Andromeda 'born in a collision'
The nearest spiral galaxy to the Milky Way - Andromeda - was born when two smaller galaxies collided, say astronomers.
An international team conducted a computer simulation of how Andromeda evolved over time.
The results suggest that two galaxies collided some nine billion years ago and permanently fused about 5.5 billion years ago.
The study has been published in the Astrophysical Journal.
The lead author, Francois Hammer of the Paris Observatory, France, told BBC News that while scientists have been able to detect galaxies near the edge of the Universe, there many gaps in our knowledge of our immediate neighbourhood, known as the Local Group of galaxies.
The Local Group includes some 40 galaxies, of which the biggest are the Milky Way and Andromeda.
"Many astronomers, especially specialists in this field, thought that the Andromeda galaxy could be the result of a major merger," said Dr Hammer.
"However, this has never been tested and especially dated [until now]."
Dark matter insights
The researcher explained that his team's findings had "the potential to revise all our knowledge about the Local Group - and this may have also an impact regarding the amount of dark matter in galaxies".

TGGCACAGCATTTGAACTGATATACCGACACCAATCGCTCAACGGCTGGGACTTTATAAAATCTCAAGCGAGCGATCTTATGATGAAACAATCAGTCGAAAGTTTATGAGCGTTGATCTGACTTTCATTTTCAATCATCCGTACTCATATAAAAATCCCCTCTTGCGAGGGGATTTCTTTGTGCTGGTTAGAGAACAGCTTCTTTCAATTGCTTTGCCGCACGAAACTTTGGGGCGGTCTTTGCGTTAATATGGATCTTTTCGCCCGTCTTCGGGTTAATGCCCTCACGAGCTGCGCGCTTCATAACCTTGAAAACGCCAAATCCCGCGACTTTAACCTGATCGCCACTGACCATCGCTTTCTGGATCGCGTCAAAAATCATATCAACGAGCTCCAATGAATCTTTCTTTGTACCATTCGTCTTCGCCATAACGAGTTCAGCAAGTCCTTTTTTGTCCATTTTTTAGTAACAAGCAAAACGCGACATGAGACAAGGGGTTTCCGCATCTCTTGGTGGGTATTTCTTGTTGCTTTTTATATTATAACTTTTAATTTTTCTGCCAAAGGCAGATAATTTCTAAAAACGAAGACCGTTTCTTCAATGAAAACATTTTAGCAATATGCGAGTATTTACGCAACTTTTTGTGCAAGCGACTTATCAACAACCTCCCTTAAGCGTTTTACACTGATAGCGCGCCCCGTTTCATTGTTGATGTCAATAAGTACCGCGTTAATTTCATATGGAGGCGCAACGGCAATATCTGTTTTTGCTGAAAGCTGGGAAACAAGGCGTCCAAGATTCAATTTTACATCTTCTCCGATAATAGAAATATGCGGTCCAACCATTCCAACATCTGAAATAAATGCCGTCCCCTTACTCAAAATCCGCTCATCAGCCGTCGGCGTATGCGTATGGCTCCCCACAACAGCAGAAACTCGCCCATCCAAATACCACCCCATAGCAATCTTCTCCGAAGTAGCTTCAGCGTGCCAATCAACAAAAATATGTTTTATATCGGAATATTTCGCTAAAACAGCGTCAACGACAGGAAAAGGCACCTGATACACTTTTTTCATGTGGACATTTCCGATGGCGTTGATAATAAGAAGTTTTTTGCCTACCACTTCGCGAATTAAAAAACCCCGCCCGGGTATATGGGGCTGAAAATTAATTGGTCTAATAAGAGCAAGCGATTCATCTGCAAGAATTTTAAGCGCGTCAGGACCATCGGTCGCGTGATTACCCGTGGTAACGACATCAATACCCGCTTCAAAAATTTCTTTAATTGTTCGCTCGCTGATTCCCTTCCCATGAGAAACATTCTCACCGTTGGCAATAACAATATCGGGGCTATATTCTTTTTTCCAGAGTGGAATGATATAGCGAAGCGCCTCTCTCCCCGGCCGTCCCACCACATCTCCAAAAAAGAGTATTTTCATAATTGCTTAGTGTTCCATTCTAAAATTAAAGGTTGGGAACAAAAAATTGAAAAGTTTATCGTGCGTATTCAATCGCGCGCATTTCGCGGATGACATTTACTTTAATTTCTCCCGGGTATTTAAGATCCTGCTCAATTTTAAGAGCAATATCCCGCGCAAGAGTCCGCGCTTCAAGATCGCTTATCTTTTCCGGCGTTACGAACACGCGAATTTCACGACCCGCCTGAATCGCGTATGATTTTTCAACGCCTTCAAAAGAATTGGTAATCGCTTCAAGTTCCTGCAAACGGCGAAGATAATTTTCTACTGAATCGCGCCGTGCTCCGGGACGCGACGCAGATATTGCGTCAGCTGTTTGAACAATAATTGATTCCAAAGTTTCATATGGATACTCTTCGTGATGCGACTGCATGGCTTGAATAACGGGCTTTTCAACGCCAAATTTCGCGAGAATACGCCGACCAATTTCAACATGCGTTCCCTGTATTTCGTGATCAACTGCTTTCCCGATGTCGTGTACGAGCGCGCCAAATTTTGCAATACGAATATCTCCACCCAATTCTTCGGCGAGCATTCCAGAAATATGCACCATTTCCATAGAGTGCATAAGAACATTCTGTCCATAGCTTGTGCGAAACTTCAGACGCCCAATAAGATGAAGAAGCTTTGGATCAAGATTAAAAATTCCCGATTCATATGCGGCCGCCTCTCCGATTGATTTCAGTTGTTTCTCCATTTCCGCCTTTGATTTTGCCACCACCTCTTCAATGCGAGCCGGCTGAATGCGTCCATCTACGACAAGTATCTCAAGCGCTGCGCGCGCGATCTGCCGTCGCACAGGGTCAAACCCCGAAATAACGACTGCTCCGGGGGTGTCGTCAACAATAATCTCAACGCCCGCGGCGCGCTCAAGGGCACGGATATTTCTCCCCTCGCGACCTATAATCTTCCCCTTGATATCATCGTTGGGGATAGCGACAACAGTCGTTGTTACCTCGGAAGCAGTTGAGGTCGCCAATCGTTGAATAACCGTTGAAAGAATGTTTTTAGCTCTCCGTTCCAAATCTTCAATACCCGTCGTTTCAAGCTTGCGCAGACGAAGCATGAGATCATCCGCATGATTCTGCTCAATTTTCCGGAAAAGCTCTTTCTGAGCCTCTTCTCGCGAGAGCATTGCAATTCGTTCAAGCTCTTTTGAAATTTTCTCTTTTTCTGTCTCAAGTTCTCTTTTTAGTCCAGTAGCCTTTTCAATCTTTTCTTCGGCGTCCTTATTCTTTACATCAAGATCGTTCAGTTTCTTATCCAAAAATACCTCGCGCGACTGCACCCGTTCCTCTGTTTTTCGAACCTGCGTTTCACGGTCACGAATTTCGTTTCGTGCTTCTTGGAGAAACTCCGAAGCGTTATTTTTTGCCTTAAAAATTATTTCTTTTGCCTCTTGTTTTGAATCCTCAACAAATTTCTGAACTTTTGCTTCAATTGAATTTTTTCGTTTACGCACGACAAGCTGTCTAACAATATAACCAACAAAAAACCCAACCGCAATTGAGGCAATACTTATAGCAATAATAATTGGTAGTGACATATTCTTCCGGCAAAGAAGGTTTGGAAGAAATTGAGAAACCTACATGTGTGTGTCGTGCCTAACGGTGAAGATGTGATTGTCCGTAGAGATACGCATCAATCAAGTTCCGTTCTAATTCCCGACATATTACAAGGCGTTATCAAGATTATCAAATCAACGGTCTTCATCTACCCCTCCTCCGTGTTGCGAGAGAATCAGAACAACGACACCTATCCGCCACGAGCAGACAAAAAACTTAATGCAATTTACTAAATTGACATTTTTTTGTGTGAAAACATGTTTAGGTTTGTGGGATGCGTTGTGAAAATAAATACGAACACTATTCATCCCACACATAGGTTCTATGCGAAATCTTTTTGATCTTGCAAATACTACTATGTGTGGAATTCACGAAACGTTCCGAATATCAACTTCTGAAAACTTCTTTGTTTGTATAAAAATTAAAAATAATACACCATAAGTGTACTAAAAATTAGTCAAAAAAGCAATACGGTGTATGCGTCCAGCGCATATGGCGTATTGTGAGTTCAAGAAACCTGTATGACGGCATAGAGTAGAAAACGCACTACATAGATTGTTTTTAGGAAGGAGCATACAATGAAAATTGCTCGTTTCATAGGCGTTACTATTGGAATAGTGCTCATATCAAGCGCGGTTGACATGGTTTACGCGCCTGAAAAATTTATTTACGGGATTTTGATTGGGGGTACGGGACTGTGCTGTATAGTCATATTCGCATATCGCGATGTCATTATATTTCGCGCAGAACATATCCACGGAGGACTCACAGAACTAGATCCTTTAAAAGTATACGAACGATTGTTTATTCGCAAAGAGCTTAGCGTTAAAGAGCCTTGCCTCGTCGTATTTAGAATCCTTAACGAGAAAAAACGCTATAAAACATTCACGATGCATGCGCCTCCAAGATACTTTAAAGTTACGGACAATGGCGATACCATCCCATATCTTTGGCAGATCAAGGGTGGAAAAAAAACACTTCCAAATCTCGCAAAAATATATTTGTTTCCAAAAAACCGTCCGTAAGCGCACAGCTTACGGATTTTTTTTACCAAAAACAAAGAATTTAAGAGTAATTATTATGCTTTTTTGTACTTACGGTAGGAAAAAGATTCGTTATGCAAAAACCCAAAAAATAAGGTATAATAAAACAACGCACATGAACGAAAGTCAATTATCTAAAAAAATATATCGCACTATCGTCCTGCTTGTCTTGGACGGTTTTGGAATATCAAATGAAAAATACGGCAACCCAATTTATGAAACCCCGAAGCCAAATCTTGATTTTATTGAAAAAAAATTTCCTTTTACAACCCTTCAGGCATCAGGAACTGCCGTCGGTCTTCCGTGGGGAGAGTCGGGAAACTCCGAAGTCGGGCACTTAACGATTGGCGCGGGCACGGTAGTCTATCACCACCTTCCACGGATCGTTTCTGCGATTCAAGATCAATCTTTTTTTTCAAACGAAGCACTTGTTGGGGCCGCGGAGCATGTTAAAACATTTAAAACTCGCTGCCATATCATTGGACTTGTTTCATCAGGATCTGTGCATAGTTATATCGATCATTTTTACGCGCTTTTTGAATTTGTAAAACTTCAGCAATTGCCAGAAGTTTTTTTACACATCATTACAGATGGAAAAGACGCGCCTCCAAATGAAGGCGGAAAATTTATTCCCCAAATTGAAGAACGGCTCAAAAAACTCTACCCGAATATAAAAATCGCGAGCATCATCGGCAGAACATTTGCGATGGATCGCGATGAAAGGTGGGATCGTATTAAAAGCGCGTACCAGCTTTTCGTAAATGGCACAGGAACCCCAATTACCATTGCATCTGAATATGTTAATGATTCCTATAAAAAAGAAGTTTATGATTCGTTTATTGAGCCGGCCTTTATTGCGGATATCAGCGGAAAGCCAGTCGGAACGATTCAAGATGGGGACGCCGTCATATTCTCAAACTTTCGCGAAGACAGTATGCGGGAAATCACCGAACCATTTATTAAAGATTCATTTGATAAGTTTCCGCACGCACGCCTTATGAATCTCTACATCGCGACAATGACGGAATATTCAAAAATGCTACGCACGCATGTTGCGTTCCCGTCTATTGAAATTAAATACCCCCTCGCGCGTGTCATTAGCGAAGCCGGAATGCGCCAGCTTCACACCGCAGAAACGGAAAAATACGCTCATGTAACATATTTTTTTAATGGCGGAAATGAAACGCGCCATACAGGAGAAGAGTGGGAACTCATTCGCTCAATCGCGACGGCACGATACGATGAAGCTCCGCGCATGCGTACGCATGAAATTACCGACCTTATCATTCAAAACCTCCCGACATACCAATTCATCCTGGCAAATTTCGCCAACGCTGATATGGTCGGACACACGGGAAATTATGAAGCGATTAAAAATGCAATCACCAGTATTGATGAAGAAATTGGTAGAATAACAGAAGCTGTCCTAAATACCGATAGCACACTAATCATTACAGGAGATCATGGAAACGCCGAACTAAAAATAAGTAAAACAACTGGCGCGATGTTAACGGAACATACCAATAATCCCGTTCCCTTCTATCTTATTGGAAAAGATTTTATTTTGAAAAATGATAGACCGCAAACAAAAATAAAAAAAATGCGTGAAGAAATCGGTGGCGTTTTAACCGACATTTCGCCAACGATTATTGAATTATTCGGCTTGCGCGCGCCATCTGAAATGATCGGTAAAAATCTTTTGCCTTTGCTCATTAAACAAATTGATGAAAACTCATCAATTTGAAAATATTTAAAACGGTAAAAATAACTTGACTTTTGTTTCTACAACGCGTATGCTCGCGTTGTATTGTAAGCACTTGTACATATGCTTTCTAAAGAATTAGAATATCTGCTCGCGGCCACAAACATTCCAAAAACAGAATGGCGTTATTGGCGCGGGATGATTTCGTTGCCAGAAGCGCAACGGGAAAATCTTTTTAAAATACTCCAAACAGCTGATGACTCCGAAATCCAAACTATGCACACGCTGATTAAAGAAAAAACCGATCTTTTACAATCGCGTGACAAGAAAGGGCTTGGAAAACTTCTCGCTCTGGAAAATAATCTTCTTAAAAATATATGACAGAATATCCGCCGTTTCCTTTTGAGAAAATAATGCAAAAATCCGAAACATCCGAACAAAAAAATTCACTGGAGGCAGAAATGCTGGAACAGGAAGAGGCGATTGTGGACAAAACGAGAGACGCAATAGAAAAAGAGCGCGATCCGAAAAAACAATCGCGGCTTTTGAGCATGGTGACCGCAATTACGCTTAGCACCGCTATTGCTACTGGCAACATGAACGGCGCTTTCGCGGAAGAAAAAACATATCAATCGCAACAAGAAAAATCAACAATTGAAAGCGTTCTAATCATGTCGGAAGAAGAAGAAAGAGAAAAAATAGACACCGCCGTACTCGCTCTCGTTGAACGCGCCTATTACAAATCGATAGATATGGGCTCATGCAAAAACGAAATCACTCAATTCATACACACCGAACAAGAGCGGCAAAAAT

Using a computer simulation, the astronomers were able to reproduce most of the peculiar properties of the Andromeda galaxy: the large thin disk including its giant ring of gas and dust, the massive central bulge, the gigantic thick galactic "disc", and the giant stream of old stars.
The simulations were run on high performance computers at the National Astronomical Observatory of China (NAOC) and at the Paris Observatory.
The scientists used up to eight million particles to simulate stars, gas, and dark matter.
Dr Hammer said that the study could also provide insights into the formation of our own galaxy.
"It doesn't mean that the Milky Way could not have been formed this way - [maybe it has been], but [it would have happened] much earlier," he said.